Football, television and big international money between them have created a handful of superteams in England, Spain, Germany and Italy, including Man City, which is basically Abu Dhabi owned. These are the colonial powers of football, buying up the best players in Europe, South America, Africa and Asia. It is only a couple of years since the superteams tried to break away and form their own exclusive little superleague only to be thwarted some anachronistic, perhaps even slightly anarchistic force called fans.
Yes, the football at the top level is technically excellent on excellent pitches, better than ever before but where is the romance? I recently rewatched a VHS tape of Aberdeen beating Real Madrid in a Euro final from 40 years ago. I was there in Gothenburg on the night and remember the rain, but I had forgotten just what a bog the pitch was. Mostly I remember the romance of it all, the Dandy Dons beating the might Real, Peter Weir running rings round his opposite number and that match-winning header from supersub John Hewitt.
But where are Aberdeen, Airdrie and Celtic now? Not beating the big boys any more, with the occasional rogue result from Celtic maybe. Celtic may not be able to reach European finals these days, but they dominated the Scottish game this year again, winning a “historic” treble. But this is their fifth time in seven years? Surely the historic seasons are those in which they don’t win the treble?
Aberdeen were the last team other than Celtic or Rangers to win the Scottish League, way back in 1985. This year Celtic won the Premiership with 99 points and Rangers were second on 92. No one can touch them simply because they are so much richer than anyone else. They both have bigger turnovers than the rest of the league put together, with their coffers boosted by the big money from early round games or group stages in Europe. They can buy up the best players in Scotland and pay them more to sit on the bench than anyone else can pay them for a starring role.
The dominance of the Old Firm is self-perpetuating, the same little club of two, a dysfunctional marriage without any prospect of divorce. And yet financially they cannot compete with the dregs of the English Premier League, whose purses are swollen by television riches. Celtic’s revenue was £88 million in 2021-22. Brentford, who traditionally play in the lower leagues, were promoted to the English Premier League and saw their turnover shoot up to £141 million in 2021-22, up from £15 million the previous year.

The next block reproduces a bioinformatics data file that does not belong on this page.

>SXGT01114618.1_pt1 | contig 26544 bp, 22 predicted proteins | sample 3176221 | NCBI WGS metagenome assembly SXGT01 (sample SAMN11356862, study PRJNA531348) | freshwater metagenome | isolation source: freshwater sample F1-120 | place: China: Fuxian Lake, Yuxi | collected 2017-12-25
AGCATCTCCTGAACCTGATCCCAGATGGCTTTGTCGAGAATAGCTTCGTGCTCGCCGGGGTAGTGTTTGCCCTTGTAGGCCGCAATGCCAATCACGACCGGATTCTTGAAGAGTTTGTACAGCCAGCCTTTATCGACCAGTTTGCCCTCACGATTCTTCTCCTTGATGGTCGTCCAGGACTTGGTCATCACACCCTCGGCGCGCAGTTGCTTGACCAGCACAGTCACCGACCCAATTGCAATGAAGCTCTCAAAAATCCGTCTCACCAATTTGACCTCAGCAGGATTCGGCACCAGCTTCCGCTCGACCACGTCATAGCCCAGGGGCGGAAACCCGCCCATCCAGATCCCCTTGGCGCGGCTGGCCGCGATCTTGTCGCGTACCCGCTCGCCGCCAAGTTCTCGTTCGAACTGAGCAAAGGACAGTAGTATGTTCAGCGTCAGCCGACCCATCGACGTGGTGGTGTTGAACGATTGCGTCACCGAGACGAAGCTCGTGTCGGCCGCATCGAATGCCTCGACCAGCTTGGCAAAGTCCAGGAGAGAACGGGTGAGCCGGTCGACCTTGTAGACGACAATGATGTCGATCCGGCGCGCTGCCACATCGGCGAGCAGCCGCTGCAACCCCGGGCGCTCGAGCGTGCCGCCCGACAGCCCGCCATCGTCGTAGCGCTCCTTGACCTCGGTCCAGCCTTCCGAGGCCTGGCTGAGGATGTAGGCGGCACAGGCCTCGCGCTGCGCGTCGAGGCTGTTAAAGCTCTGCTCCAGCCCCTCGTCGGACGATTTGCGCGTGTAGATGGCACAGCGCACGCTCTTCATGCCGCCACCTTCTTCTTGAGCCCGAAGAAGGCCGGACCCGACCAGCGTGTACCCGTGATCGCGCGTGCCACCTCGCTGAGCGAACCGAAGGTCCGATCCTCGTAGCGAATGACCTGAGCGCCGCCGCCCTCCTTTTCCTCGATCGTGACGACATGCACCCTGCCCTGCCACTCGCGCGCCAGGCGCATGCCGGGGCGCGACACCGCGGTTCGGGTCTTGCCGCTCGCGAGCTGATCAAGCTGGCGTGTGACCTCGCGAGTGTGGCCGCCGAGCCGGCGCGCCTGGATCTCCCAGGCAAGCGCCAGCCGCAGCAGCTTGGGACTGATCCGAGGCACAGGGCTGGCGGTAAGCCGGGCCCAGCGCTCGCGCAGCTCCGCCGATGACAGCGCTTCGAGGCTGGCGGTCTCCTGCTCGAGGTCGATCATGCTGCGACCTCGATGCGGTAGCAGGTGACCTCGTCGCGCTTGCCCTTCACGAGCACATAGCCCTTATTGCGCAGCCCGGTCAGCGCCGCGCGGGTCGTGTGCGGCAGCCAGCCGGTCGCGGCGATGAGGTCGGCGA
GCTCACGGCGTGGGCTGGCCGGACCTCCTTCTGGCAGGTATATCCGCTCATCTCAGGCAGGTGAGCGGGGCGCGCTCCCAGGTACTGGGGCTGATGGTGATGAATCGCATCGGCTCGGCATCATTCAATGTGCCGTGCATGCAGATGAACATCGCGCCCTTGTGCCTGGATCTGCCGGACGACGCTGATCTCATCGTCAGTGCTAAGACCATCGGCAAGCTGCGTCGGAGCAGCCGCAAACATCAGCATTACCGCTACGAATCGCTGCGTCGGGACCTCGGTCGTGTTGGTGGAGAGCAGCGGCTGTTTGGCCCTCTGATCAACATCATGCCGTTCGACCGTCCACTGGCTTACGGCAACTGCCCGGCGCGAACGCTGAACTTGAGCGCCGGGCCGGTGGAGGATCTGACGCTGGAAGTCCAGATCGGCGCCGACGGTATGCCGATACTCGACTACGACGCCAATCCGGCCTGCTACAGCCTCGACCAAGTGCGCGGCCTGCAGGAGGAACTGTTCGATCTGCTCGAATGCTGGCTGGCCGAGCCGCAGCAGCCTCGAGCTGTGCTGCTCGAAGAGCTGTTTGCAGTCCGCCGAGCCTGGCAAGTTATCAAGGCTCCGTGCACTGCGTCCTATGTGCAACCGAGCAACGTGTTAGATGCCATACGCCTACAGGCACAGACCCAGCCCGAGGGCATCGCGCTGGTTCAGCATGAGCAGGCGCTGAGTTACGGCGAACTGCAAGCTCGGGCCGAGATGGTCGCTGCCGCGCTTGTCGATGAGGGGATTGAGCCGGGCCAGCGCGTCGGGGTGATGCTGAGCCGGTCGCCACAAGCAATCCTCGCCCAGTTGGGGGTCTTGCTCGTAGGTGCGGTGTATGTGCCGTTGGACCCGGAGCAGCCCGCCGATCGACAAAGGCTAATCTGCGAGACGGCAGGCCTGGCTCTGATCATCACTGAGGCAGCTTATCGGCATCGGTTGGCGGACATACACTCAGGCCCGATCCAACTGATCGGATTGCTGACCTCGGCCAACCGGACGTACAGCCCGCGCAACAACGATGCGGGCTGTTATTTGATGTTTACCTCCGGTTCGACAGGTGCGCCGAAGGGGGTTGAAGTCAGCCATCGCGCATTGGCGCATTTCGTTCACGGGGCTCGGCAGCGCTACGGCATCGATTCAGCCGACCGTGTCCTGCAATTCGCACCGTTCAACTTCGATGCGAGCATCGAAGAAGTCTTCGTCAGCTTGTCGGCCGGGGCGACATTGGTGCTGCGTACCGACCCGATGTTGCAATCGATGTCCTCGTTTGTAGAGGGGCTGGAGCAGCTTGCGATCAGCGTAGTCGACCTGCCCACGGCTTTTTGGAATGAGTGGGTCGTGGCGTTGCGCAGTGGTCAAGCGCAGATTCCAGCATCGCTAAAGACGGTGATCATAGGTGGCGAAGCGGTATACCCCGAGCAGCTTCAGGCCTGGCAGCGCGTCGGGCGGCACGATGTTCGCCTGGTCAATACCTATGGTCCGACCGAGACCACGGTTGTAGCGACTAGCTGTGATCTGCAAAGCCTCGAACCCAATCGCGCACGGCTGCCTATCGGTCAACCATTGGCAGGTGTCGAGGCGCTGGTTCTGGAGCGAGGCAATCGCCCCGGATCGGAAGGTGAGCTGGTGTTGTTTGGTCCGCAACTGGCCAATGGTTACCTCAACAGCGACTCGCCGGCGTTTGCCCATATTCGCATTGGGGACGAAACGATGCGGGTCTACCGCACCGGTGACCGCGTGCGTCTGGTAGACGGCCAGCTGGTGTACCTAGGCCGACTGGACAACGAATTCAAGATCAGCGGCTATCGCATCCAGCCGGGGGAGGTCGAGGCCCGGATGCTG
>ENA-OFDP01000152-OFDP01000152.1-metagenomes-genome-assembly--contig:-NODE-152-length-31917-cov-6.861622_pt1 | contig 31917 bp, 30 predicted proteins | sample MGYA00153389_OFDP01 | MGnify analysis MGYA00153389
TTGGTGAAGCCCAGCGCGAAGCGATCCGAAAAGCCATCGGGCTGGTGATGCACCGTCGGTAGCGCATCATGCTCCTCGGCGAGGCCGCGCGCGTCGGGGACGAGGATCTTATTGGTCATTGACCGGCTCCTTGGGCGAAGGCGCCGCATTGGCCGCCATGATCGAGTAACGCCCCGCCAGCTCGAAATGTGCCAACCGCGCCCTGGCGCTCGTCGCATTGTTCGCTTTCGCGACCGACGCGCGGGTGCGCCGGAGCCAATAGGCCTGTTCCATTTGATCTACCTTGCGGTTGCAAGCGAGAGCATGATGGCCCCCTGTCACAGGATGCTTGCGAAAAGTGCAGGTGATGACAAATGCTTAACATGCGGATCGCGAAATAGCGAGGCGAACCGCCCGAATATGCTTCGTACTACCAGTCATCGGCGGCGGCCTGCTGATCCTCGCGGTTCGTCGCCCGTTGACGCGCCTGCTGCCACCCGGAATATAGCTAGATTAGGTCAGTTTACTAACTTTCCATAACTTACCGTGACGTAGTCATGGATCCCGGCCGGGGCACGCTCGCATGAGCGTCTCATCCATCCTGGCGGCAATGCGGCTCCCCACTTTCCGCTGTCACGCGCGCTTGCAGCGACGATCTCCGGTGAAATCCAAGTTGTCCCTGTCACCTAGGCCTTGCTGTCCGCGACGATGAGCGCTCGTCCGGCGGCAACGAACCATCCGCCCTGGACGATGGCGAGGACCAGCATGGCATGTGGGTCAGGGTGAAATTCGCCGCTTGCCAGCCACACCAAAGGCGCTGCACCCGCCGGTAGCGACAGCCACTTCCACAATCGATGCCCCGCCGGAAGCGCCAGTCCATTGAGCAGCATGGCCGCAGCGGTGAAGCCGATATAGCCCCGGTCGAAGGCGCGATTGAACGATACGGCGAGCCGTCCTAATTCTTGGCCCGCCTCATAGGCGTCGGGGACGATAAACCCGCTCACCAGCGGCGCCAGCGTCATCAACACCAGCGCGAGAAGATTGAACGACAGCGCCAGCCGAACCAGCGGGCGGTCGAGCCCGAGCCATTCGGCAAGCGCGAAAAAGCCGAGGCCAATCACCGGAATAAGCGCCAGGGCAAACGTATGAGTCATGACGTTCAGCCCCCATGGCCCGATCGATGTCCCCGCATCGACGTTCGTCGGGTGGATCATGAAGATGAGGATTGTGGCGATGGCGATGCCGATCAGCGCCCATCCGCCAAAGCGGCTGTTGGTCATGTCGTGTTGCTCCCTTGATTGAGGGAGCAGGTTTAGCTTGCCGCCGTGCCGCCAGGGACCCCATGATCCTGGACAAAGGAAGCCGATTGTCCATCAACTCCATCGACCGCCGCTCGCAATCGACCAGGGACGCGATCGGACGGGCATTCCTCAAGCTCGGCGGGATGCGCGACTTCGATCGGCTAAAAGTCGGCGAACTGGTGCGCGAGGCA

Aberdeen were third in the Premiership, way back on 57 points – just the odd 42 points behind. The dispassionate outsider might look at this and think it was just a little, well, mind-numbingly boring, regardless of the standard of football, same old, same old, year after year. It is much the same in England, except the equivalent of their “Old Firm” includes a few more clubs, financed by big money, selling their brands internationally, from Singapore to Murrayfield.
But where is the game I grew up with? You have to go down to the second tier to find a league with some excitement and romance and unpredictability, where everyone seemed to be fighting for promotion or relegation. But it is not the same, not the same at all. This is lower league football – competitive but not very good. The days when Celtic and Aberdeen were the best teams in Europe, and Airdrie beat Man City and Nottingham Forest are gone now.
I might go along to watch Spartans in a game next season, now that they are in the league. I won’t be paying 50 odd quid to watch Manchester United and Lyon. There was a time when, like any good Scotsman, I would have been supporting Lyon against the latter-day combatants of our Auld Enemy out to put the upstart Scots in their place. But what is the point now? It is one bunch of super-rich foreigners against another similar bunch, mercenaries wearing colours of convenience. And frankly my dear I don’t give a damn. Me and football are now divorced. Well, maybe there is just time for one last song, altogether now… You can shove your Man United up your Arsenal.